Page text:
The average price U.S. drivers pay for gasoline climbed 10.2 cents over the last week to a new record of $2.33 a gallon, the government said on Monday.

The old record pump price of $2.28 a gallon was set in mid-April, according to the Energy Information Administration (search). The new record price is up 41 cents from a year ago, based on the EIA's weekly survey of service stations.

When adjusted for inflation, the record pump price would be around $3.12 a gallon from March 1981.

In the weekly EIA survey, the West Coast had the most expensive regular unleaded gasoline, with the price up 6.8 cents at $2.48 a gallon. San Francisco was at the top of the agency's survey of cities, with the price of gasoline up 5.6 cents at $2.58.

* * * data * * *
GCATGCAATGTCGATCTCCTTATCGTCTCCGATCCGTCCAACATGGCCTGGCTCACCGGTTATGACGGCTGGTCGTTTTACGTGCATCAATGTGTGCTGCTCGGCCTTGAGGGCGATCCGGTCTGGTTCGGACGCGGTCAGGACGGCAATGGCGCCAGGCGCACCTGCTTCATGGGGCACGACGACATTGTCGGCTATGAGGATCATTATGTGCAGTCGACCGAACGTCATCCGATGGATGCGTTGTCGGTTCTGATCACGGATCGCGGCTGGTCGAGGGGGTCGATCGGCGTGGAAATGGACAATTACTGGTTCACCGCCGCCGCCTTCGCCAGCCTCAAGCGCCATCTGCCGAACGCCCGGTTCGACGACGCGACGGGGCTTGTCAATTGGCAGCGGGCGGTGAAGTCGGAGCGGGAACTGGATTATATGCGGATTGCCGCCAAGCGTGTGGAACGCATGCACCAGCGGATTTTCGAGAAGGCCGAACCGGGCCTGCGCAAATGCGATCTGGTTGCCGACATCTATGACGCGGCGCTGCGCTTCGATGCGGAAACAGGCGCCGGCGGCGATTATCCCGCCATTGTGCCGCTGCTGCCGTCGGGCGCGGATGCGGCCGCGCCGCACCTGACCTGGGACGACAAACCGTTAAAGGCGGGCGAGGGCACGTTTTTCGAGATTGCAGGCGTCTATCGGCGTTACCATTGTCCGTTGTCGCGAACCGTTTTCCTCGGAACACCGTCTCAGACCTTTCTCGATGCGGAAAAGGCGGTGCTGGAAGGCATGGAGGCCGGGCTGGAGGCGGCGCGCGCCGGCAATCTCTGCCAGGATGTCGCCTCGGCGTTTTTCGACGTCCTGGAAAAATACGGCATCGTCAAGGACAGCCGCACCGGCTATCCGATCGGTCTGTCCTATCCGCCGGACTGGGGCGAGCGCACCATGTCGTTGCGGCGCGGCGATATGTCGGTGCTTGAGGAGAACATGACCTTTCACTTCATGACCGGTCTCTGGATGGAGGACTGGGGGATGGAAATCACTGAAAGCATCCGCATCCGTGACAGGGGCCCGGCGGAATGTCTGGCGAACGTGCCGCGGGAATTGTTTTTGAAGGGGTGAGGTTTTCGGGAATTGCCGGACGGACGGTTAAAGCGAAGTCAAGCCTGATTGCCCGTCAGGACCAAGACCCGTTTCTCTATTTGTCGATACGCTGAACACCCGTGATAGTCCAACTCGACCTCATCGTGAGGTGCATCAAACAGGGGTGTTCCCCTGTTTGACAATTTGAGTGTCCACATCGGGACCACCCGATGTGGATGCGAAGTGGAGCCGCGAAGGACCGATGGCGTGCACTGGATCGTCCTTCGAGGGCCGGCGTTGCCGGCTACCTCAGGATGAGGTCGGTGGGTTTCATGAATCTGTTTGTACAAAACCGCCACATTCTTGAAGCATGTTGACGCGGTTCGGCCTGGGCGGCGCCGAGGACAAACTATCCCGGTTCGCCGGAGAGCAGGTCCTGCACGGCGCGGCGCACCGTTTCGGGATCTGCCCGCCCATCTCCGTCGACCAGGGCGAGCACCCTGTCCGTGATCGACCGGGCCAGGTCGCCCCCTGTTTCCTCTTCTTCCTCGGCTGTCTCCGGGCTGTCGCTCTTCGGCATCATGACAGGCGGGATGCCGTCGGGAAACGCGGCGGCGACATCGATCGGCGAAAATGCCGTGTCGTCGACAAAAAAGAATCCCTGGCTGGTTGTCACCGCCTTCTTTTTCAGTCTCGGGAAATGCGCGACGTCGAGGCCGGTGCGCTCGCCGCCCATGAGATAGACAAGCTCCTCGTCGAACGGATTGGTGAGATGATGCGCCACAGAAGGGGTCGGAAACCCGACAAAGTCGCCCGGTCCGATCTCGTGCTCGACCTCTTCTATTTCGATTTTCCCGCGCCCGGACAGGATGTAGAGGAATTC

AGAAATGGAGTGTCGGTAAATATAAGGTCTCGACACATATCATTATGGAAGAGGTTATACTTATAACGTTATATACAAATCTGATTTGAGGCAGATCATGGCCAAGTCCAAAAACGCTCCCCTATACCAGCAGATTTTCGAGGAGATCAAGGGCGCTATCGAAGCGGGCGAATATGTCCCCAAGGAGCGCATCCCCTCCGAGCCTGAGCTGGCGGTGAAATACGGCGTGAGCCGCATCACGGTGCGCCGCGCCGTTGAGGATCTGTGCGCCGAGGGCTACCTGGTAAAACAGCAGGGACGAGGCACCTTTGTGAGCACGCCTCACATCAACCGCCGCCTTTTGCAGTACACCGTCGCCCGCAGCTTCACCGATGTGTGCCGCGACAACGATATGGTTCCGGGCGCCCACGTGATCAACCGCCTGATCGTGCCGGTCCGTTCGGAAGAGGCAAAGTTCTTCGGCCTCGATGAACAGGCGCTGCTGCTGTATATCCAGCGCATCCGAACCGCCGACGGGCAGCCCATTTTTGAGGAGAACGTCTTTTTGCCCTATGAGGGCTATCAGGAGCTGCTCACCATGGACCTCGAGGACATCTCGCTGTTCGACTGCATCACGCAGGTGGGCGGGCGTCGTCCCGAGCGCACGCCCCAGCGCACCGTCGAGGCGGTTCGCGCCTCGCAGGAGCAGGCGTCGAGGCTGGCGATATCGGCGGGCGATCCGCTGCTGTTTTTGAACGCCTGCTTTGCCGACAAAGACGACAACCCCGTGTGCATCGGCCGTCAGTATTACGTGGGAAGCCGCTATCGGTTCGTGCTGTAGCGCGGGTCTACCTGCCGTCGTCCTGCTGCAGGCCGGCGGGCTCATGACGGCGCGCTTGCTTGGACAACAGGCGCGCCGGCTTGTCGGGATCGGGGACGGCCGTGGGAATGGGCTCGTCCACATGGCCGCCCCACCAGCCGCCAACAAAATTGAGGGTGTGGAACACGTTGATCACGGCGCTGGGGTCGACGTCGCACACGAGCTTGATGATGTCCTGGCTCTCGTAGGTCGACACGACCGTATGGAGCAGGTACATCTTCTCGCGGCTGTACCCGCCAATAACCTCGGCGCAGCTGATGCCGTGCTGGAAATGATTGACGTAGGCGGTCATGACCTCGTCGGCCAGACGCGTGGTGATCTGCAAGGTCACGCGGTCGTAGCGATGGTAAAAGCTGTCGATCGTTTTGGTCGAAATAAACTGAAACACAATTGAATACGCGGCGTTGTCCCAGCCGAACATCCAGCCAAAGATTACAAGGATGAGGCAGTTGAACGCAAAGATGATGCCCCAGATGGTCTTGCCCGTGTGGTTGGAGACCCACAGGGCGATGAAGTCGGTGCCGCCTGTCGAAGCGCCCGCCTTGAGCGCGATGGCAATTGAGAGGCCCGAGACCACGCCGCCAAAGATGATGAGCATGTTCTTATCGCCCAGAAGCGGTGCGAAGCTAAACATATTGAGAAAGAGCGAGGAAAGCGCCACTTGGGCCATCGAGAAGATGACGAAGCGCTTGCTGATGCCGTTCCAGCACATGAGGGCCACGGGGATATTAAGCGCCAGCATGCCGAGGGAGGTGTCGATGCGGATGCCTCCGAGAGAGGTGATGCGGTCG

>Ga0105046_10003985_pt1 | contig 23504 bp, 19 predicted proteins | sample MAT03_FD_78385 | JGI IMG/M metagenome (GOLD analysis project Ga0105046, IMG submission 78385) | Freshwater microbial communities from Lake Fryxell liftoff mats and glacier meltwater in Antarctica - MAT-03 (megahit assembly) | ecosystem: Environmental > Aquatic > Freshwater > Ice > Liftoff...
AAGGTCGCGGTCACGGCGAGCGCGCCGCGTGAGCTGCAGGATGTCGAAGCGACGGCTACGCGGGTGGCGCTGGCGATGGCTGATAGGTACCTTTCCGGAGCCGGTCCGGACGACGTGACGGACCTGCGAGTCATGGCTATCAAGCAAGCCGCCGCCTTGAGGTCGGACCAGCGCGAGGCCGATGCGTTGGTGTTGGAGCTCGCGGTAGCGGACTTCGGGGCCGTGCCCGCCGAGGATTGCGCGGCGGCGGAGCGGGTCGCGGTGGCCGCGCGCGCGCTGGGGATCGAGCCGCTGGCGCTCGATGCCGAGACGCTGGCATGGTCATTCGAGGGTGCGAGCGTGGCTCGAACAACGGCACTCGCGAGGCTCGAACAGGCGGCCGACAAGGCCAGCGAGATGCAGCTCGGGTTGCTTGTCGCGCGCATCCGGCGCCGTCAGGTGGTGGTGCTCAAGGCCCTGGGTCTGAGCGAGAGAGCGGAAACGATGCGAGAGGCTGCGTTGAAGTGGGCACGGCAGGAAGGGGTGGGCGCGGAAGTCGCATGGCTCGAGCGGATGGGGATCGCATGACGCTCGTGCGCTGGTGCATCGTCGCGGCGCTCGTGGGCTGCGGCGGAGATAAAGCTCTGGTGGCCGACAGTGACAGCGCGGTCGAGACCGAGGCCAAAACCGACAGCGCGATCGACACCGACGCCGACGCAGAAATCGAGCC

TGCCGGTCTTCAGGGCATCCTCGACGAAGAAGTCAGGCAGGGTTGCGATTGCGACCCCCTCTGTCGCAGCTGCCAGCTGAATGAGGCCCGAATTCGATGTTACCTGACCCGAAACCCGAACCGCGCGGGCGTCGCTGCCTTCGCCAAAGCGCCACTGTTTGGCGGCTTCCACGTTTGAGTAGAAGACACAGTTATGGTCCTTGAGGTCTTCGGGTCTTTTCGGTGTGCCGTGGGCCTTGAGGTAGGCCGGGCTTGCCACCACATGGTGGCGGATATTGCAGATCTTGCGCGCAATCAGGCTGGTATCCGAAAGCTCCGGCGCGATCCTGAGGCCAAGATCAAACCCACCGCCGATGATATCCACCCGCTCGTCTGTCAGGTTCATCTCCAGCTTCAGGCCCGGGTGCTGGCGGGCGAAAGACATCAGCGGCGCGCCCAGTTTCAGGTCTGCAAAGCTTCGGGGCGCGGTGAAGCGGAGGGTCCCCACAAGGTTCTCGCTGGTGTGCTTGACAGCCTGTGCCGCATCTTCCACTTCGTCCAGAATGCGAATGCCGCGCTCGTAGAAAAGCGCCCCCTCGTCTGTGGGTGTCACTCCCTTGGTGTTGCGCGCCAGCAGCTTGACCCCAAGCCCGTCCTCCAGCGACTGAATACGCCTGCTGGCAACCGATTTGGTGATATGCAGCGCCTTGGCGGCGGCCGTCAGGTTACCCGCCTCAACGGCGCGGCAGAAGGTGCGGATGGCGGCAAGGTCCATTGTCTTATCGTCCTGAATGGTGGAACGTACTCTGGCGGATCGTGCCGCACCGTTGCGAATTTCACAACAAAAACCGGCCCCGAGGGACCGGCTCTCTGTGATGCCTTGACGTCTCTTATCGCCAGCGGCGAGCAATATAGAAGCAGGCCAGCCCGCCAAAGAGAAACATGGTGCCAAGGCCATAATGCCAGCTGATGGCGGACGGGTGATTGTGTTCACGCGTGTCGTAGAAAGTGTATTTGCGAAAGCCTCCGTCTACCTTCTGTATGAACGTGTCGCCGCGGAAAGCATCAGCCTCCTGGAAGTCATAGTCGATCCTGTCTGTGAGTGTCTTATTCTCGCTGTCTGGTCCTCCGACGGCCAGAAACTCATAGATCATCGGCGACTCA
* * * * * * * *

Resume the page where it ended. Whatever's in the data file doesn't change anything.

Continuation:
The Gulf Coast states (search), where many refineries are located, had the cheapest fuel, with the price up 11.8 cents at $2.24 per gallon. Among major cities, Houston had the lowest pump price, with fuel up 9.4 cents at $2.19.

Separately, the average price for diesel fuel increased 6 cents to a record $2.41 a gallon, up 67 cents from a year earlier, the EIA said.

Truckers in the New England states paid the most for diesel at $2.53 a gallon, up 4.8 cents from last week. The Gulf Coast states had the cheapest diesel at $2.36 a gallon, up 6.5 cents.